Leviticus is one of those books I used to skim over as I read through the Bible. I didn’t understand the laws—many of them felt arbitrary and bizarre. But as I read Psalm 119 I was struck by how the psalmist spoke of delighting in, longing for, and loving God’s law (Psalm 119:14, 20, 77, 97). The psalmist says that the law of the Lord is a source of life, goodness, steadfast love, truth, peace, and hope (119:40, 49, 68, 124, 151, 165). But that was not my experience at all. I longed to share the Psalmist’s encounter with Scripture—to fall in love with the stories, wisdom, and the laws of the God I love. So when my Old Testament professor told us that we could live “Levitically” for a week as a bonus assignment, I jumped on the challenge.
I began the week by going through my entire closet trying to find clothing that was “single fiber” (Leviticus 19:19). Going without bacon or ham for a week was no big deal, since I’m not a big meat eater (Leviticus 11). But the animal sacrifices were a little harder to incorporate into my daily routine (Leviticus 4). Fortunately, we had been told, “Follow as many rules as you can without getting arrested.”
I was ready to take on the challenge, but I was not prepared for how living Levitically would transform me.
1. I fell in love with the heart of God
I learned that the law shows us the heart of the lawgiver. But in order to get to the heart of the lawgiver of Leviticus, we as 21st-century Americans need to do some serious cross-cultural work. In his commentary on Leviticus Jay Sklar says, “Laws are an expression of the Lord’s values in a specific historical-cultural context.” By understanding the laws in their ancient Near Eastern context, we can understand the values that underlie them. Only then can we effectively bring the heart of the law and its giver back into our own context.
By studying the historical context of Leviticus, and by living out the laws, I learned that God cares about how we honor God and interact in our relationship (Leviticus 1–10, 23–24). I learned that God cares about hygiene and disease prevention (chapters 13–15). I learned that God honors human life and the lifeblood of all living things (17:10-16). God values and protects women and the vulnerable (chapter 18, 25:23-55). I learned that God cares about the earth and how we treat it (25:1-22).
As I structured my day and actions around God’s law, I became conscious of God in all the facets of my life. I understood, finally, how God provided the law so the Israelites could know how to walk in God’s love—because I began to fall more in love with God too.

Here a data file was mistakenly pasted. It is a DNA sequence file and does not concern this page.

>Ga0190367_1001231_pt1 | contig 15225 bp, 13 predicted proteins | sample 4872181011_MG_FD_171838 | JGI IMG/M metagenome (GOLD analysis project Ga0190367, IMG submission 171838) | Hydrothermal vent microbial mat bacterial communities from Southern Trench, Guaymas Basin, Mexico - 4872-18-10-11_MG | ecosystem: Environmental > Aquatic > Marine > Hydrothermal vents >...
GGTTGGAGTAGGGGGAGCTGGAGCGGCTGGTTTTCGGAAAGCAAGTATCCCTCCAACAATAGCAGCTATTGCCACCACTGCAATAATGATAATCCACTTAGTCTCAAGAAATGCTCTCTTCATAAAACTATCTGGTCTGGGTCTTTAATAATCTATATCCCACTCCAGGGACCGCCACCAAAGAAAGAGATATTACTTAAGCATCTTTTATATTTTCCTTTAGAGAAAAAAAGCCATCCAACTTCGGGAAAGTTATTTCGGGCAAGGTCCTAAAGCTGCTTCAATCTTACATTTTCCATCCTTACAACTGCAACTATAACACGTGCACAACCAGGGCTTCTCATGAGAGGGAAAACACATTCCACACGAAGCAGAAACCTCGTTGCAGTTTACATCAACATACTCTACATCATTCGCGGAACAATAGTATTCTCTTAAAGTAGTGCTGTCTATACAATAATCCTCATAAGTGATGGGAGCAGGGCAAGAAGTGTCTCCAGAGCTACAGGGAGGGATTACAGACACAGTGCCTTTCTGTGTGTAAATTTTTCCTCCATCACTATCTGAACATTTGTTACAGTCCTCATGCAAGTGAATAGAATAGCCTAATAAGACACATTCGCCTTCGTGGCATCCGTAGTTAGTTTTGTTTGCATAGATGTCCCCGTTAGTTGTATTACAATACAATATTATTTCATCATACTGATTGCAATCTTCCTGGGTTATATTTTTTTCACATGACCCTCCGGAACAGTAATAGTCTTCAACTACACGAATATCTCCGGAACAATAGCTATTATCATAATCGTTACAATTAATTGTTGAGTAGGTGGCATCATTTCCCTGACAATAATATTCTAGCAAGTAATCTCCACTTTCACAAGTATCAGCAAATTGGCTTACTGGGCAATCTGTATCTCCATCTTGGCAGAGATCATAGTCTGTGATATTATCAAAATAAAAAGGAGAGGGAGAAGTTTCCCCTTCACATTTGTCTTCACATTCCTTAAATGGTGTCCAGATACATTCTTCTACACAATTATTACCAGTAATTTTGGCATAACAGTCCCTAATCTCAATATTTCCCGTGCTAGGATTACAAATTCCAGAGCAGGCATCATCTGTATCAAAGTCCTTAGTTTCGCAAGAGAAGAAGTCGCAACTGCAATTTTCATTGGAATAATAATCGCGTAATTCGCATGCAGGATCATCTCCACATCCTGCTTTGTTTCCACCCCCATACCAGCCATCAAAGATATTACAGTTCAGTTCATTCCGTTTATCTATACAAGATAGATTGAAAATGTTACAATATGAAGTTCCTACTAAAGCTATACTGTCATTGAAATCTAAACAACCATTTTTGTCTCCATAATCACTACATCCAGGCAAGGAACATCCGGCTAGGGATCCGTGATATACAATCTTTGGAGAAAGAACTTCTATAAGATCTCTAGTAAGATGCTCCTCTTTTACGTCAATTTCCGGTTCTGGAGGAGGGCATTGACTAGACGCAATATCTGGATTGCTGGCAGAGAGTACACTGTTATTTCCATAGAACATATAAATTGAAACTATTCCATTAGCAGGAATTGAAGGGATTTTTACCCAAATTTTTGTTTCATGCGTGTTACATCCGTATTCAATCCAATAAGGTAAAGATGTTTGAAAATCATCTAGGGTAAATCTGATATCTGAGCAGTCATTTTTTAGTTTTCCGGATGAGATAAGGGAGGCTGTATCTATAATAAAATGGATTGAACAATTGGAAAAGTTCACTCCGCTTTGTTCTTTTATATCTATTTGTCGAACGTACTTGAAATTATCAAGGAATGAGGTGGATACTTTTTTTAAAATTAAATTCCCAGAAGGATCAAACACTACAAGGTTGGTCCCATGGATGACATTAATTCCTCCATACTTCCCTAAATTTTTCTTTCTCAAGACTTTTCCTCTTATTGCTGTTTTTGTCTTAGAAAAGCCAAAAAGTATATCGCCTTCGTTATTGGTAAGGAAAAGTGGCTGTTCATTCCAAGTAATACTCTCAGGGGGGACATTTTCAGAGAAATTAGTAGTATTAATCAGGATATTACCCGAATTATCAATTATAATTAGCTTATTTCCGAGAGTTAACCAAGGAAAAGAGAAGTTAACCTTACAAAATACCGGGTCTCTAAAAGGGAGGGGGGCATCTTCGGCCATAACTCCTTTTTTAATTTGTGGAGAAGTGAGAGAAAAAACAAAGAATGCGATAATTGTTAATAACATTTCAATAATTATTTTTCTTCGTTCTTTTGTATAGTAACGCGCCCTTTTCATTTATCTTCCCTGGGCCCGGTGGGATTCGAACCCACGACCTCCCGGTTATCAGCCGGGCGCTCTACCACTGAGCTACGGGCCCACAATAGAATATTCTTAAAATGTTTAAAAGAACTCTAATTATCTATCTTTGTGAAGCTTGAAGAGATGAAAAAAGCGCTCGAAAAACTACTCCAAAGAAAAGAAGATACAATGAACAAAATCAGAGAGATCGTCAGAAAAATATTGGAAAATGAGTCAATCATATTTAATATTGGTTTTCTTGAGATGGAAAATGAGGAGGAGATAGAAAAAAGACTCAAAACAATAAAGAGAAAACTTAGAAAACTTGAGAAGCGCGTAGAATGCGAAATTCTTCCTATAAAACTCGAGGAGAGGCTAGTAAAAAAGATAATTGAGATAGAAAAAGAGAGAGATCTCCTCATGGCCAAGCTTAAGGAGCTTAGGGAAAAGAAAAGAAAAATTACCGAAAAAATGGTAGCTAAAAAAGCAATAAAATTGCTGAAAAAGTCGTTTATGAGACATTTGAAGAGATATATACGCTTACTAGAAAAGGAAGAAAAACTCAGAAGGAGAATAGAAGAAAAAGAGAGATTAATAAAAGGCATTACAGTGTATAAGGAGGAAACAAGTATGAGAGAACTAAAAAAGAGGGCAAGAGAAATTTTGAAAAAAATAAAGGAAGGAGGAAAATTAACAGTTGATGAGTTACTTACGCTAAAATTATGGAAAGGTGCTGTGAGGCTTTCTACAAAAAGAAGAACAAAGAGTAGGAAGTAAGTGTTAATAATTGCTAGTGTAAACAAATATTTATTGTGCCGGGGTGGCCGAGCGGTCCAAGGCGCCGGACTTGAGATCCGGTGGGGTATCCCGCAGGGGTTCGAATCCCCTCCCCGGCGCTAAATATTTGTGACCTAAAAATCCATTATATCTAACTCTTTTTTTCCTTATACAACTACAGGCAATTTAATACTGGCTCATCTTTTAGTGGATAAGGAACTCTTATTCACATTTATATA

2. I discovered the good news of the gospel
In the Old Testament, God calls the people of Israel to be holy, as God is holy. Holiness means set apart and exalted. God is holy in love, purity, and power, and calls Israel to be the same. “You shall be holy to me, for I the LORD am holy and have separated you from the peoples, that you should be mine” (Leviticus 20:26). But the Israelites couldn’t stay in a ritual state of holiness, nor could I—even for one week.
On the last day of my challenge, I had a choice to make: do I go worship my holy God on Sunday morning, or stay home due to schedule conflicts and exhaustion? It was then that I realized the significance of what Jesus did for us in a way I never had before. Because of Jesus’s atoning work (Hebrews 10) I can have confidence that I am holy and righteous before God. It is okay that I am weak and limited as a human, because I am not held against an unattainable standard. I am beloved, redeemed, even persuaded of God’s love through the person of Jesus.
Jesus says, “I am the way, and the truth, and the life. No one comes to the Father except through me” (John 14:6 ESV), and a few breaths later tells his disciples, “If you love me, you will keep my commandments” (John 14:15 ESV). Jesus gives us a deeper interpretation of the Old Testament laws. He says the whole of the law hangs on the commands to love God and neighbor (Matthew 22:36-40). He also gives his disciples a new command, to love one another, just as he loved them (John 13:34-35). This is the good news of the gospel! Following God’s commandments is not something we do through our own strength, but in response to the love God has shown us through the Son. We are empowered to live rightly with God through the Spirit who is alive and at work in us (Romans 8:3-4). And the focus isn’t on perfectly adhering to rules or regulations, but abiding in God’s love and living it out in our relationships with one another.
By living Levitically I learned that the gospel is not just something we believe or speak about. It is something we embody through Christ. I realized that if the gospel does not transform the whole of my life, down to the last detail, then there is something missing.
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